A recent graphic parodies photography “now” versus “then.” The graphic jokes that digital cameras (i.e. the smart phones we all have in our back pockets) allow us to take thousands of photos, but that we never actually look at any of them.
Regarding the graphic, Michael Zhang, founder and editor of the photo blog PetaPixel quips, “Instead of snapping and cherishing a precious handful of photos, people are now amassing troves of digital images that they may never lay eyes on ever again.”
There is certainly some truth to this.
On my own iPhone I currently have 2,905 images that were taken in the past two months alone. And of those images, many of them are slight variations of essentially the same event or scene: 50 photos of my kids at the pool, 20 photos of the dinner I made last night, 30 photos of a sunset, 400 photos from our trip to the coast. I am certainly not going to be able to process and remember all of the nearly 3,000 images on my phone, not to mention the millions more images stored on terabyte hard drives.
But I do actually look at my digital photos. In fact, I spend hours pouring over the photos on my phone and the photo galleries I have on Google’s Picasa. I consider the aesthetic value of my images and the images trigger the emotion of the captured scene. They document my life. And my images bring me great joy. And even though they are all backed up on my iCloud and MacBook and external hard drives, it sill pains me to delete them from my phone.
So while I may not lay eyes on every image again, they are very much an integral part of my daily activity.
Granted, I study images for a living, so I am perhaps more inclined than most to look at and value the thousands of digital images on my iPhone at any given time.
However, and this is the key point of the graphic, digital imagery has led to significant changes for both the individual and the collective in regard to how we define and experience photography.
Digital images come with many modern conveniences. They are easy to look at and store. At any moment I can pull out my phone to look at an image. And in a digital environment I can easily organize and archive and search images. They take up virtually no physical space, and I do not have to worry about them being damaged or lost in a physical sense.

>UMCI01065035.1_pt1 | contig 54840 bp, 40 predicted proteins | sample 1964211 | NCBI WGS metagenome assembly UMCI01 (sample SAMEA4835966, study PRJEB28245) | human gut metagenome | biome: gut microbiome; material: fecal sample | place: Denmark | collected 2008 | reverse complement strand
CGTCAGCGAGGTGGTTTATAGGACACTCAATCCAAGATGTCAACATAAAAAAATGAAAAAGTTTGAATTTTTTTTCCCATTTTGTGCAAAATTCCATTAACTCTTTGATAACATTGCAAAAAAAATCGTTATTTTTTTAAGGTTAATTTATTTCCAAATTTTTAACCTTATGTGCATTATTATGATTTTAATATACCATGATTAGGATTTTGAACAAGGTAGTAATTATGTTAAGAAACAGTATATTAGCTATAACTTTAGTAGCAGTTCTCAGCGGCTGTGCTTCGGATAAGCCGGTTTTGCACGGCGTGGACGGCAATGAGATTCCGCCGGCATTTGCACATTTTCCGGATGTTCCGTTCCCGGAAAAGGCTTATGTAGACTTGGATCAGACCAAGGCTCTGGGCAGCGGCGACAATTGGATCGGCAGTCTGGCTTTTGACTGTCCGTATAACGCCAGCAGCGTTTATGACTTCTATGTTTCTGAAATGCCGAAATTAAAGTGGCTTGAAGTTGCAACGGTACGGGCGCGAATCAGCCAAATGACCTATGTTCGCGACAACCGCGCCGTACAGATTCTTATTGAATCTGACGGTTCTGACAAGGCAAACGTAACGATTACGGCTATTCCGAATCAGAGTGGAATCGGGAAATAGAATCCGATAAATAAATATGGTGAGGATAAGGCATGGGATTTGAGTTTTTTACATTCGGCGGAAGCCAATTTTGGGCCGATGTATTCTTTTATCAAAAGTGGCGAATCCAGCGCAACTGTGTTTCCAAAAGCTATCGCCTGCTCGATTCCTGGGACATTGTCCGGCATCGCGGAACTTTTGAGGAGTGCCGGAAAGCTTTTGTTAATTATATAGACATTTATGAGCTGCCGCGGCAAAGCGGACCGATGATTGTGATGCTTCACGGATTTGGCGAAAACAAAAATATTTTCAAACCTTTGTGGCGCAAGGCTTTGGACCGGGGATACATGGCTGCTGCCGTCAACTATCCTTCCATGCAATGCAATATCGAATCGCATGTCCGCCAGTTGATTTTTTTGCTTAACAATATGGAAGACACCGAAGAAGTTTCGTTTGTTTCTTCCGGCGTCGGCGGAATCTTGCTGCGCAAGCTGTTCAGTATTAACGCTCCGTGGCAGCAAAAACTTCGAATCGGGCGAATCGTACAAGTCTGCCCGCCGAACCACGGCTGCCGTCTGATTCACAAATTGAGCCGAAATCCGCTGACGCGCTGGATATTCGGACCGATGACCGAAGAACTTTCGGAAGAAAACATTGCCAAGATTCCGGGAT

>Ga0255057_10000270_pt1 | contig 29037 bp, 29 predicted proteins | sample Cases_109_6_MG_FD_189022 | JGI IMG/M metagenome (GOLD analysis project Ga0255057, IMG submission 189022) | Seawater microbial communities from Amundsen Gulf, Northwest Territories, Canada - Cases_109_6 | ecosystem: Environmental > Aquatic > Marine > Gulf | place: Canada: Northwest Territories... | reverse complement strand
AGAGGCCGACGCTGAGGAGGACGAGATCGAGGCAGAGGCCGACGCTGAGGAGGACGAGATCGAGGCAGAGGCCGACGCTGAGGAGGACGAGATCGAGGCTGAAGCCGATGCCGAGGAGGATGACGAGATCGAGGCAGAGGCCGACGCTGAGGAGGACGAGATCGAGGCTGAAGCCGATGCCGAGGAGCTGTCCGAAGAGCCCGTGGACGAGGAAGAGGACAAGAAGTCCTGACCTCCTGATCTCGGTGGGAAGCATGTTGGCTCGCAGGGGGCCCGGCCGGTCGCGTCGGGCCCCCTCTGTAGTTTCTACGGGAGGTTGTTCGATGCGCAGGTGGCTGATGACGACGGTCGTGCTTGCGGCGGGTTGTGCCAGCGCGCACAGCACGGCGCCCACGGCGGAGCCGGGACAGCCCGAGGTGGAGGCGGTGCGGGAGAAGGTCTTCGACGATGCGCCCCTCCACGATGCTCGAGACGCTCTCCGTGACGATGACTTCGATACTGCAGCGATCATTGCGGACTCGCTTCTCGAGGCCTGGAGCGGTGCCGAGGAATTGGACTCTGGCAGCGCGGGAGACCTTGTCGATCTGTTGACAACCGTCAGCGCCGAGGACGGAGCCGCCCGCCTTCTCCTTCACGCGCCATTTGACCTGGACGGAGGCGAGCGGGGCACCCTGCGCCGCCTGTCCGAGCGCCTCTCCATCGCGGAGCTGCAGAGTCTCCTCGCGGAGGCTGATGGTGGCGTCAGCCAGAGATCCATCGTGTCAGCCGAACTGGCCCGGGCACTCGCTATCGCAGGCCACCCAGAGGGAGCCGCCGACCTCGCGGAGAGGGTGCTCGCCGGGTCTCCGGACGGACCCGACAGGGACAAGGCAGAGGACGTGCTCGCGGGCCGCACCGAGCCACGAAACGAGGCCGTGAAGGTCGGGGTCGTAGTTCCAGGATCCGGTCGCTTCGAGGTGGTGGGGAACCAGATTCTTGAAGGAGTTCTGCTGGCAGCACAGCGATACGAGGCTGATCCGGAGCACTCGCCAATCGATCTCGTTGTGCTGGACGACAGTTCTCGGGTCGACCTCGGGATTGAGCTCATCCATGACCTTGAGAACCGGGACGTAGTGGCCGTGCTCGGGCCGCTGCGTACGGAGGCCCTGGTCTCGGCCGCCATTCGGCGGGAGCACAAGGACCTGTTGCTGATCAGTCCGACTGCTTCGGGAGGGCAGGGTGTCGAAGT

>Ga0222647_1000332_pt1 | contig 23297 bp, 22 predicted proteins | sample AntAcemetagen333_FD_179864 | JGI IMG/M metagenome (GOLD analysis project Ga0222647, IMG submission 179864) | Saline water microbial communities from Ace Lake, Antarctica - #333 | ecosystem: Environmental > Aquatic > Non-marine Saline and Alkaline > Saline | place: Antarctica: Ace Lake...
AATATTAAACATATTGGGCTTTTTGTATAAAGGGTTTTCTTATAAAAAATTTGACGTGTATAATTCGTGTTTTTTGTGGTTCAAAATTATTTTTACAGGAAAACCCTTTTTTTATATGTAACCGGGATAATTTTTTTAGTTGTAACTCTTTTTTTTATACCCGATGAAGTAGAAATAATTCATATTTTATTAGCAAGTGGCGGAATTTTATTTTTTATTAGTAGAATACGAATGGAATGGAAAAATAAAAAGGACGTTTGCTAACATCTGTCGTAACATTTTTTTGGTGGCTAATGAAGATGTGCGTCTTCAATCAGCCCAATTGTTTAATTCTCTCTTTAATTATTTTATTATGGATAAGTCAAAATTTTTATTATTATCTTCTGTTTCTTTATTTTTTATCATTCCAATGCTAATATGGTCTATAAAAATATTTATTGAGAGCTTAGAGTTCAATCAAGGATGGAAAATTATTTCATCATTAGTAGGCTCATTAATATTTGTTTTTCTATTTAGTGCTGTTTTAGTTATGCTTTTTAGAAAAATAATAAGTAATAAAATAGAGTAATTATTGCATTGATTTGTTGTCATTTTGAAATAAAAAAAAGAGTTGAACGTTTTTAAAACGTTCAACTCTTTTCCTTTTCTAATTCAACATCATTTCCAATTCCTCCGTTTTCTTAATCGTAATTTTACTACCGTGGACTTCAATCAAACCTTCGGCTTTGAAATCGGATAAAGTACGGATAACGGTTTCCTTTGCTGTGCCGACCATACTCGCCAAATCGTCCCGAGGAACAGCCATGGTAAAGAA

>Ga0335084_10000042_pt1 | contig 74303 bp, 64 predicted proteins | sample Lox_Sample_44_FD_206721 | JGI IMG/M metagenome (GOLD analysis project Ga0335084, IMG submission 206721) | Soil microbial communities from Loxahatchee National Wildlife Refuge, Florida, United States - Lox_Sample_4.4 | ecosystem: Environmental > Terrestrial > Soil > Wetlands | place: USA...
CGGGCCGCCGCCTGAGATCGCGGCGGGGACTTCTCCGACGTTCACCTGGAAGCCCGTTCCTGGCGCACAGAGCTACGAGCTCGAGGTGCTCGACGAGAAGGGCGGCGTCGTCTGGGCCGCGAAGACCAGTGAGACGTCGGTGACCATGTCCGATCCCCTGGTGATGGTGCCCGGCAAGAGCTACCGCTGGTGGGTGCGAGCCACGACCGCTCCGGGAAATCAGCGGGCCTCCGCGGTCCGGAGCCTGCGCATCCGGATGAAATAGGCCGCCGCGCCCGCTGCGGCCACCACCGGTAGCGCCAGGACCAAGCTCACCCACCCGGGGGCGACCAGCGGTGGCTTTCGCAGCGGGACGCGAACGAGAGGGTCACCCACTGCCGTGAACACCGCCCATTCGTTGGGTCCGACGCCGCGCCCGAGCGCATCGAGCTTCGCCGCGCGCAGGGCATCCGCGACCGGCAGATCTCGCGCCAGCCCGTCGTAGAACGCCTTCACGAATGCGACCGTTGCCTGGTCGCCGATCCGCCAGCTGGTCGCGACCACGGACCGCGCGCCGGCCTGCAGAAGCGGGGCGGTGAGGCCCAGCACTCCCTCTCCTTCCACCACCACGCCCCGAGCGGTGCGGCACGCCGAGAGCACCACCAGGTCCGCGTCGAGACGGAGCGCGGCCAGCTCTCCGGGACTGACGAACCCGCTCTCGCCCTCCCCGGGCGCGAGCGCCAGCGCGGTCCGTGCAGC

In addition to being convenient to look at, they are easier to take. I used to worry about film and only having 24 exposures available. “Is this moment important enough to use for one of my 24 precious exposures?” On a digital camera, I can take as many images as I want, which allows for a freedom of experience and aesthetic.
Digital has altered our conception of a “photo.” A few days ago, my 5-year-old daughter and I were looking through a photo album (yes, I still have those, too), and she was referring to the physical pictures as “cards,” rather than “photos.” To her, a “photo” is this fleeting item on the screen of an iPhone or iPad. A “card” is something she can touch and hold. Our conceptualization of imagery is changing.
Digital photos have greatly altered the individual experience regarding the documentation of our lives.
When I was growing up in the 1970s, my parents took a handful of photos at my birthday or at Christmas. And the entirety of that physical photo collection is now in a box at the top of my closet. My childhood is a collection of 500 dusty, wrinkled, and disorganized photos in a box. I take 500 photos of my own two children in an average month. And if the month happens to be Christmas or their birthday, that number is more like 1,000. In a digital age, we now have the liberty of a volume of images to document our lives.
But while I may have 1,000 digital images of my son’s most recent birthday, for example, I understand the value in a select few prized images that summarize that event for a larger audience. And these are the handful of images that find their way to my circle of family and friends via social media. And certainly this handful of images is more impactful for a larger audience than a collection of 1,000 photos could ever be. Indeed, I may be the only one who will ever look at those 1,000 birthday images again. But I will look at them. And for me, that volume of images holds profound value. I want to be able to look back six months from now, a year from now, five years from now, and 20 years from now and see and, thus, preserve the great detail of those fleeting, treasured moments.
Digital photography allows for a volume of images to be taken, looked at, and experienced. Although digital photography has been commonplace for nearly 20 years (and I certainly don’t claim that the points I’m making here are entirely new or original), we are still grappling with the changes brought about in the shift from film to digital. And these changes have significant effects for both the individual and the collective, in regard to how we define and experience photography.